H. B. Estes launched on July 4th, 2010

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It was appropriate that this being a "Patriot Boat" that it be launched on a special day thus July 4th. Launching took place without any fanfare. Some boats did see us and gathered around. Some anxiety on my part since we did not know what would happen. However; Harold sat well in the water and the engine, hydraulics and wheel performed as expected.

First trial run

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After backing off the trailer and making some system checks we got underway. Boat handled well, tilt worked fine and rudders seemed to be o.k. But a problem did arise. When backing up, the front rudder spun all the way around binding up. I was only able to make left turns for the rest of the trial run. Some rudder stops were added later to correct this problem but steering was hard and not acceptable. I decided to convert them to full hydraulic which was my first intuition. Should have gone with this in the first place. However; everything else went well. A couple things that were added after the trials was a hydraulic cooler and a third pontoon. On a long run the hydraulic oil seemed to be getting hot so I decided to add a cooler. It may not have been needed but it was a relatively easy modification and I wanted to protect the hydraulic components. Regarding the third pontoon, I had not carried any more than two people on board and the water level was nearing the half way mark on the pontoons which is max capacity so I decided to make the H.B. Estes a tri-toon. Information and pictures can be found on the "Under The Deck" page. Paddlewheels are not known for speed. Without the third pontoon approximate speed was 6 to 6 1/2 mph by GPS. I think I can improve that by another 1 to 2 mph. Overall, I am satisfied with the design and performance. I love the handling and variable speed that the hydraulics offers. The open centered control valve allows changing directions without any adverse affect or concern of damaging components or blowing hydraulic hoses. While a paddlewheel lacks speed, it has lots of torque. Very noticeable when docking. When you reverse the direction of the wheel, it is almost immediate. You can literally stop the boat in its tracks. The wheel tilt turned out to be a great feature. Not only to be able to adjust paddle depth but when launching, the wheel and the rudders both are raised to eliiminate any bottoming out. Another thing nice about the tilt is being able to park the paddles and rudders out of the water while docked. This helps keep down the corrosion and algae growth. I would have to say for a boat that was built totally by "the seat of the pants" it turned out pretty well. In closing, once again I want to thank James Hunter for his hard work, creativity and design contributions and providing space in his shop for the building of the H.B. Estes.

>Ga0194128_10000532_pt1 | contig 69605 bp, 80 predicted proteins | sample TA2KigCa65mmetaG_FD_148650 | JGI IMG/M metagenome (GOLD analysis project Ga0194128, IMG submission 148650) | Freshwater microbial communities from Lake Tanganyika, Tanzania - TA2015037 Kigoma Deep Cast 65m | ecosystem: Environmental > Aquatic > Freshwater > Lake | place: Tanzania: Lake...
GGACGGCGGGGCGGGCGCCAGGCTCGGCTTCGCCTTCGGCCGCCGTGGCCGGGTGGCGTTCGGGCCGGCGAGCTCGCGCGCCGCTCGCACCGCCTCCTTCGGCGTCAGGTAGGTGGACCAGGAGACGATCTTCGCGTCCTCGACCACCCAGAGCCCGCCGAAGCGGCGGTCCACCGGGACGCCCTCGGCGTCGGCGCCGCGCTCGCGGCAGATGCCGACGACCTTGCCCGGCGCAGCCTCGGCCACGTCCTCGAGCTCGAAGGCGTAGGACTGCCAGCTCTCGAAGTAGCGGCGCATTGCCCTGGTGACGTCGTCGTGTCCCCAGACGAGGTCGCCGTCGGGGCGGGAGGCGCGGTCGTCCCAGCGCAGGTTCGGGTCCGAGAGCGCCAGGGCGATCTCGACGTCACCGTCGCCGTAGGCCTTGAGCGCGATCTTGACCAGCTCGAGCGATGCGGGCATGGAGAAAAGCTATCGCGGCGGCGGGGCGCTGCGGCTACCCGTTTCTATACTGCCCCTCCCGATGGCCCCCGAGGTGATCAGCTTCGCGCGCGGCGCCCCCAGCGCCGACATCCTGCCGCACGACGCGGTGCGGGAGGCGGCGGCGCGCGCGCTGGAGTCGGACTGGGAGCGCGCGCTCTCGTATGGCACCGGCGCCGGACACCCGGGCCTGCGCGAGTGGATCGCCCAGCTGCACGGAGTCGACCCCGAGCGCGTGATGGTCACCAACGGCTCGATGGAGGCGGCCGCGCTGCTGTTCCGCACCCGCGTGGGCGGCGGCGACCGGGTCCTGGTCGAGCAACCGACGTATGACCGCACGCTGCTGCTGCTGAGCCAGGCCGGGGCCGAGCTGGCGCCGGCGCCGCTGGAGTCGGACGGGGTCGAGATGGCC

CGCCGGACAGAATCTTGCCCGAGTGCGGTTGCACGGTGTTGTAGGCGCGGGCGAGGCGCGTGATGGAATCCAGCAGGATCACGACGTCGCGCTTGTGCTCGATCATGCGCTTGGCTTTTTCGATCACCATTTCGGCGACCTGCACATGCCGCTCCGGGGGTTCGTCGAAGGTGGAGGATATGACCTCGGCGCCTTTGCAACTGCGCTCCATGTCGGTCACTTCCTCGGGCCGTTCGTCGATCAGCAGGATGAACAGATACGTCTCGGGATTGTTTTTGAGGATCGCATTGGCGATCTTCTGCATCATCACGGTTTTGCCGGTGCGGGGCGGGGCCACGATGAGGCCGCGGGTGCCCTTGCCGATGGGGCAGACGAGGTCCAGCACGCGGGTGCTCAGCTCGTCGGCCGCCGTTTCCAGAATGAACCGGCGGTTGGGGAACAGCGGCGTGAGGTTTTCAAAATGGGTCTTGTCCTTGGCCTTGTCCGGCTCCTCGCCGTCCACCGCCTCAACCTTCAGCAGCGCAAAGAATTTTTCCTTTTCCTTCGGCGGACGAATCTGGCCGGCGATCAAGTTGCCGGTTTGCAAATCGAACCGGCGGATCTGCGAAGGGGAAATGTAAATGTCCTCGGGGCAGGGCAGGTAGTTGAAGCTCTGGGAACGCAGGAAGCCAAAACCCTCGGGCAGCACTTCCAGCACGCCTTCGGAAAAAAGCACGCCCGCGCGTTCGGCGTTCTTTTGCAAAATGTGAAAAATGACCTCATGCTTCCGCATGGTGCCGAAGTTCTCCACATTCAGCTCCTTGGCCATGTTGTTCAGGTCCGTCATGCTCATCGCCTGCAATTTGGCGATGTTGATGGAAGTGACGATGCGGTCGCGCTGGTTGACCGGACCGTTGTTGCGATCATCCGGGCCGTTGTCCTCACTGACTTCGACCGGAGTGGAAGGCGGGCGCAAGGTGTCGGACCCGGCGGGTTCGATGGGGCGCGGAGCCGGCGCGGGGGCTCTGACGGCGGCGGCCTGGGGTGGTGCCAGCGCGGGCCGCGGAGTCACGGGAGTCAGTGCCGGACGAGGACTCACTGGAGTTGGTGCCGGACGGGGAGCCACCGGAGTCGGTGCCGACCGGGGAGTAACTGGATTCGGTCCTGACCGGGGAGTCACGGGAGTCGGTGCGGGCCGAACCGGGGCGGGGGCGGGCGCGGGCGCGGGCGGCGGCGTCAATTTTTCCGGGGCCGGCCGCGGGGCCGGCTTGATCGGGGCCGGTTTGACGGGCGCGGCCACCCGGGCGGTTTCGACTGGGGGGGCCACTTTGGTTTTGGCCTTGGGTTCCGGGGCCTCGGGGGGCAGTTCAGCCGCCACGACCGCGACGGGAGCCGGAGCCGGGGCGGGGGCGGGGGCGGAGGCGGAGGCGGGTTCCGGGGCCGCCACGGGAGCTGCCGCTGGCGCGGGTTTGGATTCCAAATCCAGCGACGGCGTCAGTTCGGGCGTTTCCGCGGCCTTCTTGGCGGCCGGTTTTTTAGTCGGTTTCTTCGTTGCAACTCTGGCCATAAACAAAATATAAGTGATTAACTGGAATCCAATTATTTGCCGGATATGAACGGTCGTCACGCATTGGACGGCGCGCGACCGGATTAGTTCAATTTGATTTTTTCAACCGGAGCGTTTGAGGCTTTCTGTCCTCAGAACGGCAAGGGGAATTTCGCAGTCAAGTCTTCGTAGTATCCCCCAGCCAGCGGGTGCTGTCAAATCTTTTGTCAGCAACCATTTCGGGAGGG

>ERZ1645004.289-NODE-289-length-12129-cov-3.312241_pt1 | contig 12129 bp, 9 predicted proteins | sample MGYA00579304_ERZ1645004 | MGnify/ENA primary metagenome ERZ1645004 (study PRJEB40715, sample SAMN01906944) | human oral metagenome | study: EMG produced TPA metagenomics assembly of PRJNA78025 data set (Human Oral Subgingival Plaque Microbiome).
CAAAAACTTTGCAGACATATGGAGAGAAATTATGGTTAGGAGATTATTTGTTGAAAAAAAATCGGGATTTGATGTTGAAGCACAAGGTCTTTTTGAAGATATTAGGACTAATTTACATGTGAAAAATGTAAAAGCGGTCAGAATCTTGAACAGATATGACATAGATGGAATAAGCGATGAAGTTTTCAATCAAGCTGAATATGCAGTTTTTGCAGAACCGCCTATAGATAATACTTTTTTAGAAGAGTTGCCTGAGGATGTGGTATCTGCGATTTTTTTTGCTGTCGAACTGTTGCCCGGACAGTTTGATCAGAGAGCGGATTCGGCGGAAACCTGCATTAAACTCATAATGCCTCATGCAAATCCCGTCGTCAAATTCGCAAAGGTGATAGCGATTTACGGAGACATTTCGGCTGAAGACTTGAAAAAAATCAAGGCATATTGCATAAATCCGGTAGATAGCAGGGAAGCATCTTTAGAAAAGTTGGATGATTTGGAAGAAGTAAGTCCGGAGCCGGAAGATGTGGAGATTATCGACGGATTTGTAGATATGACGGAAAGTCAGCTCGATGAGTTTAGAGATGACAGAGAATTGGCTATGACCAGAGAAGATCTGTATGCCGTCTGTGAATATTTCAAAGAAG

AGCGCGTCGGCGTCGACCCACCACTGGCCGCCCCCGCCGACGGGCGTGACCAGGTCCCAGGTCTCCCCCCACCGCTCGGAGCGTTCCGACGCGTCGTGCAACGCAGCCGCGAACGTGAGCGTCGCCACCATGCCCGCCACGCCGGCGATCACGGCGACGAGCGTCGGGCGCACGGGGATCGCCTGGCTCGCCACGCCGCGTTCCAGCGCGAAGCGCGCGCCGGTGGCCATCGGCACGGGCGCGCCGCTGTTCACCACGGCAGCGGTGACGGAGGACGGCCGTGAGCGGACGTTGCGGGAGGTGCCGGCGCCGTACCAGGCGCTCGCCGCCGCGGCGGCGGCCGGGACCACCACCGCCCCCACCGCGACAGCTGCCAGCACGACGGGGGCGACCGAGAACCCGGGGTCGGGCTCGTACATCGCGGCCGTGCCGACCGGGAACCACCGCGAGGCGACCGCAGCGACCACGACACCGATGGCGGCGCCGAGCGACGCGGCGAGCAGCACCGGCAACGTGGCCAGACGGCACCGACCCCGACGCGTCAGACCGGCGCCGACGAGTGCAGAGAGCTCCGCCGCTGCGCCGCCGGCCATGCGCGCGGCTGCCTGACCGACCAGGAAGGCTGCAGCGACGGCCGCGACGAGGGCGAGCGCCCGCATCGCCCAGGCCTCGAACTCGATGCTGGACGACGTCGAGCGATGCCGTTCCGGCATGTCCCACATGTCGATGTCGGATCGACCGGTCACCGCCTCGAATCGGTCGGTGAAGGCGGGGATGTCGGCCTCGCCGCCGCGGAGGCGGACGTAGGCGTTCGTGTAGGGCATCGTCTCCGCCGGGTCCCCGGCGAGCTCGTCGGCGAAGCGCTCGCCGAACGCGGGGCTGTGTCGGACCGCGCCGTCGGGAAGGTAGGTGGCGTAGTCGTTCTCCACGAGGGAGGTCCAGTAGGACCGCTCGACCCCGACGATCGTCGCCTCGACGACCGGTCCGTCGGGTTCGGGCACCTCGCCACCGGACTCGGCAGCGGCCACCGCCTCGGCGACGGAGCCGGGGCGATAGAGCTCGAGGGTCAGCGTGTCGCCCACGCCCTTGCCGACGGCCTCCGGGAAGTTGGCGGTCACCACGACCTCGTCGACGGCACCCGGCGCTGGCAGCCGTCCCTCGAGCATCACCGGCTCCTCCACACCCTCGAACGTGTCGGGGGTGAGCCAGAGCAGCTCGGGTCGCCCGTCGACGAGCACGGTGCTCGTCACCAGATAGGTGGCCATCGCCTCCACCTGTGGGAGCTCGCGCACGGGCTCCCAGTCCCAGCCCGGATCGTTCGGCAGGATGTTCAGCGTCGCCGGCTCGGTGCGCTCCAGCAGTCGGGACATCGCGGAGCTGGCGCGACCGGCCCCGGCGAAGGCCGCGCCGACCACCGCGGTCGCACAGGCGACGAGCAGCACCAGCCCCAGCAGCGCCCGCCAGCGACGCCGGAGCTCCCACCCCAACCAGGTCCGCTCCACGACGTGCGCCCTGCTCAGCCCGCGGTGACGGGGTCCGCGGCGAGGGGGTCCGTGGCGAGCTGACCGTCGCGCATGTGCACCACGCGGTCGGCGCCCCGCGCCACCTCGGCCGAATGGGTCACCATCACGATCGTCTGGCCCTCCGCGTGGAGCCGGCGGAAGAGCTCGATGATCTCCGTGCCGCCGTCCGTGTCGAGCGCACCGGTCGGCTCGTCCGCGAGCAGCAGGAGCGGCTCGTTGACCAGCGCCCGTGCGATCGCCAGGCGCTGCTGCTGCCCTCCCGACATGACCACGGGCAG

MODIFICATIONS: While everything worked, like most projects there are always room for improvements. Following changes made 11/2010 - 4/2011

Auxillary Power

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Addition of a modified Minn-Kota electric trolling motor that is remotely operated from the console provides a backup propulsion system in the event of engine, hydraulic and/or rudder failure. It has its own marine battery that is solar charged. A 3 way battery switch allows use of its battery, engine battery or both. Motor is located behind the center pontoon in front of the flanking rudder so it does not detract from the boat design and appearance.